As Christianity spread, however, the Church became alarmed by the continuing practice among its flock to indulge in pagan customs and celebrate the festival of Saturnalia. At first, the holy men prohibited this type of revelry, but it was to no avail. Eventually, a decision was made to tame such celebrations and make them into a festive occasion better suited to honor the Christian Son of God.
According to some legends, the Christian celebration of Christmas was invented to compete against the pagan festivals held in December. The 25th was sacred not only to the Romans, but also to the Persians whose religion of Mithraism was one of Christianity's main rivals at that period in time. The Church was, however, finally successful in removing the merriment, lights and gifts from the Saturanilia festival and transferring them to the celebration of a Christian Christmas.
Christmas means "Christ's Mass" and is the celebration of Jesus Christ's birth and baptism. Although December 25th is generally accepted as being the time when the Christ Child was born, the exact date has never been chronicled with any degree of accuracy. There is neither scriptural nor secular evidence to establish the exact moment. One thing is relatively certain, however, the event did not take place in December. Since the child was born when shepherds were "abiding in the field, keeping watch over their flocks by night" (Luke 2:8), it is unlikely that shepherds in Israel would have been sleeping outside with their flocks during the month of December. In Winter, the herders would have led their sheep outside only during the daylight hours...the nights would have been far too cold. It is known that during the very early Christian centuries, the birth of the Christ Child was not celebrated in any manner. However, tradition dictates that the occasion has been commemorated since 98 A.D. In 137 A.D., the Bishop of Rome ordered that the birthday of Jesus Christ be observed as a solemn feast. In 350 A.D., Julius I (another Bishop of Rome) selected December 25th as the observance of Christmas. This date was made official in 375 A.D., when it was formally announced that the birth of Jesus would be honored on this day...the announcement also allowed some of the older festivies (such as feasting, dancing and the exchange of gifts) to be incorporated into the observance of Christmas. The use of greenery to decorate homes continued to be prohibited as pagan idolatory but, over the centuries, this too became an accepted custom of the festivies.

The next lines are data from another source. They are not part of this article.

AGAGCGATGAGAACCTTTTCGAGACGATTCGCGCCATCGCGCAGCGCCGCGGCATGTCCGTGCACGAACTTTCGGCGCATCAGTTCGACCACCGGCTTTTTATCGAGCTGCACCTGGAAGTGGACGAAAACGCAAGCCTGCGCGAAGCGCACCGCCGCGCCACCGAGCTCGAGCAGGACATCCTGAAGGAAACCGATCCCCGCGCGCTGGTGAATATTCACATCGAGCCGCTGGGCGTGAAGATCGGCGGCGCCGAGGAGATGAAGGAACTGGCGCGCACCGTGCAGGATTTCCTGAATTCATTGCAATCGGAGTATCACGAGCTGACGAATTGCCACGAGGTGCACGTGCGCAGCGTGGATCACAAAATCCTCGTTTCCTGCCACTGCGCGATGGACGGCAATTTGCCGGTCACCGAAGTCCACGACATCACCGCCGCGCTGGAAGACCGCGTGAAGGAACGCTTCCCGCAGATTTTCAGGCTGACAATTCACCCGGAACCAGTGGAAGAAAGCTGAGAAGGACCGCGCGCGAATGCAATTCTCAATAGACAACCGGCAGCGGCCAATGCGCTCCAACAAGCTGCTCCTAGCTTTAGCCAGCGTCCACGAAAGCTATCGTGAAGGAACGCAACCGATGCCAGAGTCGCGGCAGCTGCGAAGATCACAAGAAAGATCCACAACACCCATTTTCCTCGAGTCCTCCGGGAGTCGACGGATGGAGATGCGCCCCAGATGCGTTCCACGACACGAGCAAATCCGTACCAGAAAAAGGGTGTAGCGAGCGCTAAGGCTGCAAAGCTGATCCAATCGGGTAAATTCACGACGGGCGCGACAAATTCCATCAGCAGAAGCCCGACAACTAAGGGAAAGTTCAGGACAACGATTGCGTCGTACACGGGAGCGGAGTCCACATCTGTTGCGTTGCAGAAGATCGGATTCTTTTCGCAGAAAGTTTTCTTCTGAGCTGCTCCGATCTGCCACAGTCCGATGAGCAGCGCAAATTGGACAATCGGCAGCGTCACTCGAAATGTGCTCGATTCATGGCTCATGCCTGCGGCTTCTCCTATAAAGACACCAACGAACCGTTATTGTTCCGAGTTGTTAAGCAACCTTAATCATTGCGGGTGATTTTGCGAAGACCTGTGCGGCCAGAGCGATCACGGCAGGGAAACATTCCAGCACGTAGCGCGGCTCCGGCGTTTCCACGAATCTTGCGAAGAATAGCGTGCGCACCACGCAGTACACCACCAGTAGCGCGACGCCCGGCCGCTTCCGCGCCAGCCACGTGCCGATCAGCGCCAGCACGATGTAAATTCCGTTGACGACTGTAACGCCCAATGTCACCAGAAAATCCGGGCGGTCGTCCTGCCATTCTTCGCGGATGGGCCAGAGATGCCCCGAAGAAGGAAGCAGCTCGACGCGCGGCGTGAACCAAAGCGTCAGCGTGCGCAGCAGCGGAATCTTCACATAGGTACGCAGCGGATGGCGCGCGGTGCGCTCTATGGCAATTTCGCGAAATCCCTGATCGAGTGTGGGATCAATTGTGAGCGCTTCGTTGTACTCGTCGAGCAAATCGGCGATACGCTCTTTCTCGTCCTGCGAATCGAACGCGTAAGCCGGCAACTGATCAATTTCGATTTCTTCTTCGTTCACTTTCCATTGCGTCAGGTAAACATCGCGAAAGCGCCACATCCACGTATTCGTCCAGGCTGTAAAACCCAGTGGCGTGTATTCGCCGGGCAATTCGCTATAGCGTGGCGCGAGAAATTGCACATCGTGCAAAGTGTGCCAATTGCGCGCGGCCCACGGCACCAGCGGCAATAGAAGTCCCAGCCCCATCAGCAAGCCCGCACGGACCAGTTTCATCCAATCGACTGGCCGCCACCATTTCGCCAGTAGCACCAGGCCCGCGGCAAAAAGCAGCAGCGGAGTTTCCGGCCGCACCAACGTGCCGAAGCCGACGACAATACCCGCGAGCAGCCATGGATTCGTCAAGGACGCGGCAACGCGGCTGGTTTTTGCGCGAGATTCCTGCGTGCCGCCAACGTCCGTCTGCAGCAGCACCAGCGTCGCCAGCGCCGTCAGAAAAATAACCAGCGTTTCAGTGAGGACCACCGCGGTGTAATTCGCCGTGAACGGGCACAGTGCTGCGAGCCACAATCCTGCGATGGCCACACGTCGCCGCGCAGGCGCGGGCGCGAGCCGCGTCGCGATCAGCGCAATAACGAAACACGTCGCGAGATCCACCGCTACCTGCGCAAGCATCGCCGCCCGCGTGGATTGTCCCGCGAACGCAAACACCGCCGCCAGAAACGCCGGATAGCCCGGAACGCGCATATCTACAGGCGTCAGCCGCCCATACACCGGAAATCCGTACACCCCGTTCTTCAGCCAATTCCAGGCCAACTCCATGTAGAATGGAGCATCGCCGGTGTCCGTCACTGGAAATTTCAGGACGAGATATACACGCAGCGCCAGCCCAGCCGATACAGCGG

In Colonial America there were no Christmas celebrations. As recently as 100 years or so ago, such observances were declared illegal in many parts of the United States, including most of New England, being defined as pagan and a reproach to the Lord. (Today, it is against the law in some areas to display any Christmas symbols that are not pagan in nature...the erecting of nativity scenes, for example, are banned in some regions of America. Ironically, New England being one such area).
In Puritan Massachusetts, anyone caught observing the holiday was obliged to pay a fine. Connecticut also enacted a law forbidding the celebration of Christmas...and the baking of mincemeat pies. A few of the earliest settlers, however, did celebrate Christmas, but it was far from a common holiday during the Colonial era.
Prior to the American Civil War, the North and South were divided on the issue of Christmas as much as they were on the question of slavery. Many Northerners considered it sinful to celebrate Christmas since Thanksgiving was a much more appropriate holiday. In the South, however, Christmas played an important role in the social season. Perhaps not surprisingly, the first three American States to declare Christmas a legal holiday were located in the South: Alabama in 1836; and Louisiana and Arkansas, both in 1838.
In the years following the Civil War, Christmas traditions began to filter across the country. Children's books played a vital role in spreading the customs of Christmas celebrations, particularly the tradition of trimmed trees and gifts delivered by Santa Claus. Sunday School Classes encouraged participation in such celebrations. The emergence of women's magazines also played an important part in promoting the festival of Christmas, by suggesting various ways to decorate for the holidays, as well as supplying instructions on how to make such decorations.
The colors most often associated with Christmas decorating are green, red, white, blue, silver and gold. These colors have been used for centuries and, as with most traditions, the reason may be traced to religious beliefs. In this instance, green represents everlasting life, red represents the bloodline of Jesus Christ, blue represents the sky from which the angels appeared, white represents the purity of the Virgin Birth, and silver and gold represent the richness of God's Blessings.